I caught up with Joseph when he was in a foster care home in Galveston, just before his 18th birthday. He had created a series of YouTube videos about his experiences, which had attracted thousands of followers, many of them Hasidic Jews who mocked him or urged him to return home.

When I interviewed Joseph on two occasions, I found him remarkably articulate and insightful about his situation. And yet, his life at this point — the life of a refugee without a safety net — was total chaos.

At one point, somebody gave him a room in an upstate New York hotel under construction. When that ended after just a few weeks, he found himself in a Wal-Mart parking lot at 4 a.m. near his hometown of Kiryas Joel. I met up with him and drove him to the social service office in Greene County, where he was placed in another shelter. I’ve since lost touch with him.

The road ahead is steep. Illiterate in English, Joseph is not even qualified to get a job at McDonald’s. It will likely take him months or years to learn what he needs to get his GED.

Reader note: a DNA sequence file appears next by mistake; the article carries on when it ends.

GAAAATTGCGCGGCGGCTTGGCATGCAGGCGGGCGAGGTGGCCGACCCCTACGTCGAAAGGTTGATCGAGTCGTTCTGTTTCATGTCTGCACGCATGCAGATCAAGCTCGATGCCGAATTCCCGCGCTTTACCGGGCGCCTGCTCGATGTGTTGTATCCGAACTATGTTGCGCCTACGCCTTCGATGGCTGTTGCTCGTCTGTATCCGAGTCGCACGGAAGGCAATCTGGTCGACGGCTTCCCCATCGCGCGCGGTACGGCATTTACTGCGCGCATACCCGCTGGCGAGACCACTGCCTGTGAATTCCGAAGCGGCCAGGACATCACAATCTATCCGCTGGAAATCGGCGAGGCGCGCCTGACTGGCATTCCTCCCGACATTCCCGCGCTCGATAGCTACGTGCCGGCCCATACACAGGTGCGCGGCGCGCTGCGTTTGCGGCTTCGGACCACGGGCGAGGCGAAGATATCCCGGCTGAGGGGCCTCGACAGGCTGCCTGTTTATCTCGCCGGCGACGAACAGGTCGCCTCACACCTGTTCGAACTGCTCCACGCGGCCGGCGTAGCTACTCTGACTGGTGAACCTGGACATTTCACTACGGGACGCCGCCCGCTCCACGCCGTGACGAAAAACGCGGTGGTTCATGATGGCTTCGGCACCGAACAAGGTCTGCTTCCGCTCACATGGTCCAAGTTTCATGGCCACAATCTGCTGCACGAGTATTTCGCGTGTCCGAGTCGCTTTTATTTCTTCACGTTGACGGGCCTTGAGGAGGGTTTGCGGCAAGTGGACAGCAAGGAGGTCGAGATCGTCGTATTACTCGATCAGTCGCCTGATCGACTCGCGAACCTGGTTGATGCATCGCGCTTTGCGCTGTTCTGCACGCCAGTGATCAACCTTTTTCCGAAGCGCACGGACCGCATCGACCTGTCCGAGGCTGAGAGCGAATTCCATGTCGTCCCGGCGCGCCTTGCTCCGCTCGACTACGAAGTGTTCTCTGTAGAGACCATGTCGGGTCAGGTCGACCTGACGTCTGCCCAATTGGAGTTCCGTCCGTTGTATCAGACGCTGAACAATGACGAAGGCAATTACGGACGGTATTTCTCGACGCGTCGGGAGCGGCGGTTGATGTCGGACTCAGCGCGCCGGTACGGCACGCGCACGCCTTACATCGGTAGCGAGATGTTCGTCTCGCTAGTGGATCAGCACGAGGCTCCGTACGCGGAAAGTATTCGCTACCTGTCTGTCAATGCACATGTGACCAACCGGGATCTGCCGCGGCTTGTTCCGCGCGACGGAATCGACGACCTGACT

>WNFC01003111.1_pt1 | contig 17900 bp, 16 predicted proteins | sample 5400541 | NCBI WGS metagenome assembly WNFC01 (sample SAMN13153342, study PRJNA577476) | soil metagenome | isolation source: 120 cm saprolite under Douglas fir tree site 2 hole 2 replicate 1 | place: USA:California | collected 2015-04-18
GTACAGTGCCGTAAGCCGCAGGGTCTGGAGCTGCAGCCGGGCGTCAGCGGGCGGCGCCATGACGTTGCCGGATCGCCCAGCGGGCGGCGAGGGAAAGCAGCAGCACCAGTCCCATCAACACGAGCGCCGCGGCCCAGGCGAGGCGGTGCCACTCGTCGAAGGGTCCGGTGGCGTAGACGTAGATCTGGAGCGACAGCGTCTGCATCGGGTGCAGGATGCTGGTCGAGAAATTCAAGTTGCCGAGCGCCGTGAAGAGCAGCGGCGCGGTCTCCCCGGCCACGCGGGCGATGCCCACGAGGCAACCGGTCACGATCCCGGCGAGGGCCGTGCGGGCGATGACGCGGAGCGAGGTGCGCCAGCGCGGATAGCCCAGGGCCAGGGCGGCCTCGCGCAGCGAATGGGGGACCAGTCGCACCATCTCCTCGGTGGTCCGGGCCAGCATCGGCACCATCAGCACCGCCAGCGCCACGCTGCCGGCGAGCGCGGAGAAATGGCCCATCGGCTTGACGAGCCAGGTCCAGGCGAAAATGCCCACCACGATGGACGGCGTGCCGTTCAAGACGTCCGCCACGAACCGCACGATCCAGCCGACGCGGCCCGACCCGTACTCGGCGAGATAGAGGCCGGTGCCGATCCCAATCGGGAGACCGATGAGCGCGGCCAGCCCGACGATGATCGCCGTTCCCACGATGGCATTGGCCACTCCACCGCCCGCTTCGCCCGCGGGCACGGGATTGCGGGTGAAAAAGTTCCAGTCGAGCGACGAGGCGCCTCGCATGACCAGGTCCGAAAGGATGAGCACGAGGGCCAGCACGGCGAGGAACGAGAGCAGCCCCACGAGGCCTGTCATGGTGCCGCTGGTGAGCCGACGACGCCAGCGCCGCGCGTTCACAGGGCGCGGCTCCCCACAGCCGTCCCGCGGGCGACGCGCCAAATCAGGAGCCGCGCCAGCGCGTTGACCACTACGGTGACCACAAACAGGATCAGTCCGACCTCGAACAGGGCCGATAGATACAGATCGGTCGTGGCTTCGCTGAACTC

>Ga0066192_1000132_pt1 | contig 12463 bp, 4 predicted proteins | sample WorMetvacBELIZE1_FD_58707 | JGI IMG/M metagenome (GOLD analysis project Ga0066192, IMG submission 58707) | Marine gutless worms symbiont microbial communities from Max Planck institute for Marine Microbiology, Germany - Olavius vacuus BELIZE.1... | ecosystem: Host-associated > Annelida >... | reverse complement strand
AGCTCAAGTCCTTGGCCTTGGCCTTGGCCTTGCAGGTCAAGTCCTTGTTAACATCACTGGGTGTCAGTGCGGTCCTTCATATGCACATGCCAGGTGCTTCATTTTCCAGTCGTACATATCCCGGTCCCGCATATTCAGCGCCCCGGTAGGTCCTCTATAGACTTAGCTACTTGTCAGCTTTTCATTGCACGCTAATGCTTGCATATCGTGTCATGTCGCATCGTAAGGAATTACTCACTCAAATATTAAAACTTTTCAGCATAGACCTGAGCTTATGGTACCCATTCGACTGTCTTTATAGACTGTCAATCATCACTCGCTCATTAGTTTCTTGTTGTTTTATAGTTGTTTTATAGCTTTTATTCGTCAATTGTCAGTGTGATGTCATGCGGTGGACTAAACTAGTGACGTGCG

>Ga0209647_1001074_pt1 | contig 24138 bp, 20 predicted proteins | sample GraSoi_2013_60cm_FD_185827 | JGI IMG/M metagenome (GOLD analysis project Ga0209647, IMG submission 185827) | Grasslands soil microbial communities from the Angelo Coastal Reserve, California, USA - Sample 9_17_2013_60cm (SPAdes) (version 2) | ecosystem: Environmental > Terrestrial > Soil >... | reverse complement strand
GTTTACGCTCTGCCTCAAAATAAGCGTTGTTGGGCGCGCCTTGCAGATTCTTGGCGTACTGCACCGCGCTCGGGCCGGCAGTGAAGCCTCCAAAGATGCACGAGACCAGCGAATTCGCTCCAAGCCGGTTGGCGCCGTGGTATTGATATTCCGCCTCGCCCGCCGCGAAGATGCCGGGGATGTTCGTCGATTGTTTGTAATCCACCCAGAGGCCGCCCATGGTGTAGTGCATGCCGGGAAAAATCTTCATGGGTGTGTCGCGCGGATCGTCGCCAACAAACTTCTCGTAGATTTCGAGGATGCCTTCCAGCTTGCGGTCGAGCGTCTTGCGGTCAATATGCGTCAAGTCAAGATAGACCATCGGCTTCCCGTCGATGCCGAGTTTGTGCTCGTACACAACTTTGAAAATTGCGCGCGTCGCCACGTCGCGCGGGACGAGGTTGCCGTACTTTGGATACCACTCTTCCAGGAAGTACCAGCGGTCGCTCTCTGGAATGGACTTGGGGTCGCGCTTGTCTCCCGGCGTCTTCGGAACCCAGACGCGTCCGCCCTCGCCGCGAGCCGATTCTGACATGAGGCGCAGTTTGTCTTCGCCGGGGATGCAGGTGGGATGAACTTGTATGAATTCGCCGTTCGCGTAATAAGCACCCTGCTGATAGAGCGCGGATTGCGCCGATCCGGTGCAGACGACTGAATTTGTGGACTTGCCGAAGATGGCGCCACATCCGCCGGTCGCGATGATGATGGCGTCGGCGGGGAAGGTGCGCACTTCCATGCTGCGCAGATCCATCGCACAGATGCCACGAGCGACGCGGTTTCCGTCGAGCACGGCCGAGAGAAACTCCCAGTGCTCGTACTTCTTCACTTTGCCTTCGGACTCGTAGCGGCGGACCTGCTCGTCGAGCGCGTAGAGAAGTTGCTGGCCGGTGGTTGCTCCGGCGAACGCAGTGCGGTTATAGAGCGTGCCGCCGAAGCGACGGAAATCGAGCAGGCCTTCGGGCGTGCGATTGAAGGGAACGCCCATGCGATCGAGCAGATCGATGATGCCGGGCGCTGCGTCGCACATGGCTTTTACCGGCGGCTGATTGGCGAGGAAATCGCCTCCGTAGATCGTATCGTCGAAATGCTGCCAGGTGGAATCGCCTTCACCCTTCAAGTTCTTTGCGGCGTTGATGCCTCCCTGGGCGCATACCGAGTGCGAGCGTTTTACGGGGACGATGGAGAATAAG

Documentary filmmakers are supposed to be objective observers of their subjects, but I found myself trying to help him out. I contacted synagogues, asking for volunteers who might want to serve as this young man’s advocate as he works his way through the social service system — without much luck.

In the past, when Jews fled their homes to seek freedom, the American Jewish community stepped up to provide generous support.

But today, those who most need our help integrating into American society are being almost entirely neglected by their fellow Jews.

The latest influx of desperate Jews comes not from Russia or Eastern Europe, but from Williamsburg and Borough Park and Kiryas Joel. While many individuals are happy to spend their entire lives in the hasidic community, for those who choose to leave and to seek the secular lifestyle and education that has been denied them, almost no support is available.

Naively, I contacted HIAS, formerly the Hebrew Immigrant Aid Society. I told them that I felt Joseph was a refugee in his own country and needed their help. The press liaison who responded said he and his associates were touched by his case but explained that their work was “specifically focused on refugees and asylum seekers, and we don’t offer appropriate service for the person you’re working with.”